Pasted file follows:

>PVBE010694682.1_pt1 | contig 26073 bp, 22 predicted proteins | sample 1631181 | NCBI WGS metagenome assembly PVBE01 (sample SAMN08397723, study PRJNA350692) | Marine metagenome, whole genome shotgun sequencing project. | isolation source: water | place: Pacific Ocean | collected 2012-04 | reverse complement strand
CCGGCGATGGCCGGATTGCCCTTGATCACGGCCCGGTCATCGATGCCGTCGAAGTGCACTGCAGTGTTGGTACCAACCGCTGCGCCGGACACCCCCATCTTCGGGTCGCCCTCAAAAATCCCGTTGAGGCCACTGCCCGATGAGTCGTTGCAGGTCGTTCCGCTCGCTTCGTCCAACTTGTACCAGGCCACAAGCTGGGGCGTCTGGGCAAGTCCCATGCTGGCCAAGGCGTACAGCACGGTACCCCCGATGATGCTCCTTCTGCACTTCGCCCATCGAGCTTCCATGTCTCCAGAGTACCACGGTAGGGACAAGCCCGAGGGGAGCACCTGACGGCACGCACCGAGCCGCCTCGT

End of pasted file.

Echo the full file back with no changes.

>PVBE010694682.1_pt1 | contig 26073 bp, 22 predicted proteins | sample 1631181 | NCBI WGS metagenome assembly PVBE01 (sample SAMN08397723, study PRJNA350692) | Marine metagenome, whole genome shotgun sequencing project. | isolation source: water | place: Pacific Ocean | collected 2012-04 | reverse complement strand
CCGGCGATGGCCGGATTGCCCTTGATCACGGCCCGGTCATCGATGCCGTCGAAGTGCACTGCAGTGTTGGTACCAACCGCTGCGCCGGACACCCCCATCTTCGGGTCGCCCTCAAAAATCCCGTTGAGGCCACTGCCCGATGAGTCGTTGCAGGTCGTTCCGCTCGCTTCGTCCAACTTGTACCAGGCCACAAGCTGGGGCGTCTGGGCAAGTCCCATGCTGGCCAAGGCGTACAGCACGGTACCCCCGATGATGCTCCTTCTGCACTTCGCCCATCGAGCTTCCATGTCTCCAGAGTACCACGGTAGGGACAAGCCCGAGGGGAGCACCTGACGGCACGCACCGAGCCGCCTCGT